Beginner HIIT Workout
How is HIIT different from interval training?
HIIT workouts are different from other types of interval training because the high intensity intervals involve your MAX effort and not just a higher heart rate. The high intensity part of HIIT involves giving it your all for a certain amount of seconds (duration can vary).
Are there different types of HIIT training?
There are many ways to create high intensity intervals by changing the timing of the work vs. rest. I change up the interval timing of my live classes, but my absolute favorite type of HIIT is Tabata Training. Tabata-style takes high-intensity training to another level with workouts comprised of 20 seconds of all-out effort followed by 10 seconds of recovery, eight cycles in a row—a total of four minutes.
Tabata intervals can be incorporated into riding a bike, running, exercises using your body weight, plyometrics and strength training, but there is one variable that doesn’t change—the formula. You can do as many Tabata intervals in a row as you’d like but for most fitness enthusiasts, if you are going full out effort, 20-30 minutes is max.
How did Tabata-style intervals come about?
Tabata is named after Dr. Izumi Tabata who discovered that he could shorten the training time and vastly improve fitness levels with a specific HIIT regimen. He worked with the Japanese speed skating team and developed a timed interval program as described above. His research challenged the notion that you need a lot of time and miles under your feet to see results.
HIIT Class (Tabata style) can consist of body weight exercises, strength exercises, calisthenics or plyometrics. I recommend starting with light weights the first few sessions to figure out your limits. During the 20-second work portion, you have to go all out so you should try for as many reps as you can do without compromising form or range of motion. In my class, I verbally coach my members to figure that out. The funny thing is often newbies will keep working through the 10 second rest segments in the first Tabata interval due to their adrenaline kicking in … but quickly realize they are gasping for air and will be flat on the floor if they don’t use their 10 second rest segments wisely. Here’s a 10-Minute Beginner Tabata Workout you can try!
Who is HIIT for?
HIIT can be for all types of people, you just may not be using all out effort when you first start. HIIT helps people significantly improve their cardiovascular fitness, endurance, and fat loss without losing the muscle mass they already have. HIIT is for you if you want to try something new, if you want more for from your workout or if you are a diehard fitness enthusiast and you want a bigger challenge. Nonetheless, If you’re just starting a workout routine or have been sidelined for sometime due to injury or life – the key to success lies in doing the moves with modifications, at your own pace. Yes, HIIT should be intense, but pushing too hard, too fast can result in injuries and other setbacks. My suggestion: listen to your body, use modifications where necessary, choose good form over speed and ease into how many HIIT workouts you do a week.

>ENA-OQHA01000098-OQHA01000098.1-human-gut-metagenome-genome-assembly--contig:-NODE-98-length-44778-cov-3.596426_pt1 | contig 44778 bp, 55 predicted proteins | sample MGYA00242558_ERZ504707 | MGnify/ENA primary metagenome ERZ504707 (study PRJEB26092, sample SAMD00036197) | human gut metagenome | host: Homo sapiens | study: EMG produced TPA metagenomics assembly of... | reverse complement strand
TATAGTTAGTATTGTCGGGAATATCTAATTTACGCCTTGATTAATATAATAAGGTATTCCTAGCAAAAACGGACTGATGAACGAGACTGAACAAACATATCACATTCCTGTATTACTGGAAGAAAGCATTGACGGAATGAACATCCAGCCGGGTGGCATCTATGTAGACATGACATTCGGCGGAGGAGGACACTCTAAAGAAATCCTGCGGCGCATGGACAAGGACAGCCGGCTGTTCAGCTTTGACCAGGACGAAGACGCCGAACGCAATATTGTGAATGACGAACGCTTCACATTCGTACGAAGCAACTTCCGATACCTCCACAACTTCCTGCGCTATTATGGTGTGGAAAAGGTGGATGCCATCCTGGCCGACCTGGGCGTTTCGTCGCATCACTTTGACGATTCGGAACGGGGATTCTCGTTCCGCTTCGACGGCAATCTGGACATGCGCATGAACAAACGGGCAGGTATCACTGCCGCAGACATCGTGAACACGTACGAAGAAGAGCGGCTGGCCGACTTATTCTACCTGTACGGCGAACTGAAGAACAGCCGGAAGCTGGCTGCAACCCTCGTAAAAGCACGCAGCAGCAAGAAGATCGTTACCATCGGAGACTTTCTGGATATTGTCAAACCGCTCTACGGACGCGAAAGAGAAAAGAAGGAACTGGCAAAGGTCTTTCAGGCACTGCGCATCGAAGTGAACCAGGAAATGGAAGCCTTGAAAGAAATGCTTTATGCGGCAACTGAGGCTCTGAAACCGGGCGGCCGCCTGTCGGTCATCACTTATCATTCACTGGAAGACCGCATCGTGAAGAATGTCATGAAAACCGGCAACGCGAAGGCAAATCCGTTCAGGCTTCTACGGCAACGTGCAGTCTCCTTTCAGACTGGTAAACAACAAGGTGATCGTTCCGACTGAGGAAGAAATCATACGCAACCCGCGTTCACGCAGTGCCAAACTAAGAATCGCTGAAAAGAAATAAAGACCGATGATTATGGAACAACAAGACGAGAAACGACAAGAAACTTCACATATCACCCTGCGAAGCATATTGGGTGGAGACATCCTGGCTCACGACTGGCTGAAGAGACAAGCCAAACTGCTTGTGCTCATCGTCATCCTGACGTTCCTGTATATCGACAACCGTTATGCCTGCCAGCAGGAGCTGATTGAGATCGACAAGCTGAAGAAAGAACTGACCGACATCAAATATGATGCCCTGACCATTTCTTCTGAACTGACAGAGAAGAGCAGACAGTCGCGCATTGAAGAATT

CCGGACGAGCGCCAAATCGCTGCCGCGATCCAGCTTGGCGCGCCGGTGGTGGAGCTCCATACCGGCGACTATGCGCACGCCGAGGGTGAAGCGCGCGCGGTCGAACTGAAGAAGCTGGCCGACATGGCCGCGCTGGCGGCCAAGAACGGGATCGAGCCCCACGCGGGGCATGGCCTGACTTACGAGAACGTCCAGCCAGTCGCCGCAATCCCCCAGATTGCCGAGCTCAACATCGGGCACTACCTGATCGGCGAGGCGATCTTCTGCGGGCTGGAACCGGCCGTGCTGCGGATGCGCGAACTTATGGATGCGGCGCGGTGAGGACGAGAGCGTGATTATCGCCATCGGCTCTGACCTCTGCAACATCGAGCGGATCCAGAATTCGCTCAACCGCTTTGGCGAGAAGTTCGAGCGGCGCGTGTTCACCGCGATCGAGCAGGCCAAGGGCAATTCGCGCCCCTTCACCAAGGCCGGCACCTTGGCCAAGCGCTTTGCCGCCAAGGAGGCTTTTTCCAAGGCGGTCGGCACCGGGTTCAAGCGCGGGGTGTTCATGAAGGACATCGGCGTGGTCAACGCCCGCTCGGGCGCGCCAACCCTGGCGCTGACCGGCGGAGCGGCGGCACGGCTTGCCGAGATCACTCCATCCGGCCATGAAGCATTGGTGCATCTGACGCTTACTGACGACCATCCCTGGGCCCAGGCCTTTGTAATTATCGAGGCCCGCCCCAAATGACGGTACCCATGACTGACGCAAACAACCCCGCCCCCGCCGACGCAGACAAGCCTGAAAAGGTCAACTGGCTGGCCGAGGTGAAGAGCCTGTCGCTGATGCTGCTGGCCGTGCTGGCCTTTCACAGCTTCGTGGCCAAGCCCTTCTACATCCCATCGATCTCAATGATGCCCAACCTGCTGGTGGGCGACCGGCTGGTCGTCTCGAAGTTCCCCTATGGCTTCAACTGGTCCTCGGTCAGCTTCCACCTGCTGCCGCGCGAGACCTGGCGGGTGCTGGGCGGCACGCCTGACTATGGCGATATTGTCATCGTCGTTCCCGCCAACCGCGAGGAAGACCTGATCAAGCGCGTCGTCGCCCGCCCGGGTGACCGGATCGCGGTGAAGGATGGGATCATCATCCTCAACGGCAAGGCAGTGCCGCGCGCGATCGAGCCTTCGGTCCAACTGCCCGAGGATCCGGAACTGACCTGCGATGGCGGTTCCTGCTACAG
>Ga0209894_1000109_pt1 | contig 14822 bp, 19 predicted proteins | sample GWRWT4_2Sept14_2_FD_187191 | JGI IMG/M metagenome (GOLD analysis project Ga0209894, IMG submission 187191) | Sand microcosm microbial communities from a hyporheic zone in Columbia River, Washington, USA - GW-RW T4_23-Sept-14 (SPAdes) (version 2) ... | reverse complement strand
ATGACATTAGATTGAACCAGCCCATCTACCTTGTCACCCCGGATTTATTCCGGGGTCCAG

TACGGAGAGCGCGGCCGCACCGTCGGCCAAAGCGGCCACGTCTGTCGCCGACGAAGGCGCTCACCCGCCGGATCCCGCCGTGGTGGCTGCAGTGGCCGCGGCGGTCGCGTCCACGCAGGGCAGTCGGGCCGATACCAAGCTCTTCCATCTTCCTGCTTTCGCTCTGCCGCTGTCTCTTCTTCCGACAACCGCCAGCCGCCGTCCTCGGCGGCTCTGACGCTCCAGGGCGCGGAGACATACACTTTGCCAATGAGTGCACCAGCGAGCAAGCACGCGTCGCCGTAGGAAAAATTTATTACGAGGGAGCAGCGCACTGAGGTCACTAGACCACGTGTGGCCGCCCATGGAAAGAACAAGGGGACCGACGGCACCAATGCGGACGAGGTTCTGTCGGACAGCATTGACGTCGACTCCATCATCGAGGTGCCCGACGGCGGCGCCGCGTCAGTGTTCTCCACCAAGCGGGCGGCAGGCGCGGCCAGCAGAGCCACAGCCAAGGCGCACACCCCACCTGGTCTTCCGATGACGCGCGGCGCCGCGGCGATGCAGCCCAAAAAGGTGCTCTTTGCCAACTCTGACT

How often should I do HIIT?
If you are new to HIIT, just try one workout per week. If you are accustomed to working out, you can do HIIT three to five times max per week.
Safety Tips for HIIT Workouts
With the increased intensity, you can cause more wear and tear on your body, so make sure you follow these HIIT safety tips. Like I said before, HIIT can be for all types of people, but ideally, you should be able to exercise for 20 minutes without any issues before trying a HIIT workout. HIIT workouts are physically demanding, so build up your cardiovascular fitness slowly. You don’t want to overdo it.
If you have a sedentary lifestyle or are inactive, you may have an increased risk for coronary disease. Family history, cigarette smoking, hypertension, diabetes, abnormal cholesterol levels and obesity increase this risk, according to the American College of Sports Medicine. Make sure you check with your physician before trying any rigorous exercise program.
If you are new to working out, you can try HIIT workouts but with modifications for your current fitness level. If you are a beginner or new to HIIT, watch your heart rate, stop when you need to, and don’t do the plyometrics (or jumping movements) just yet. Start out with one HIIT workout per week with the ultimate goal of working yourself up to three times per week.
- Always warm up and cool down for at least five minutes before and after your HIIT workouts.
- Take time to recover from your HIIT workouts. Take at least one to two days off per week from HIIT workouts.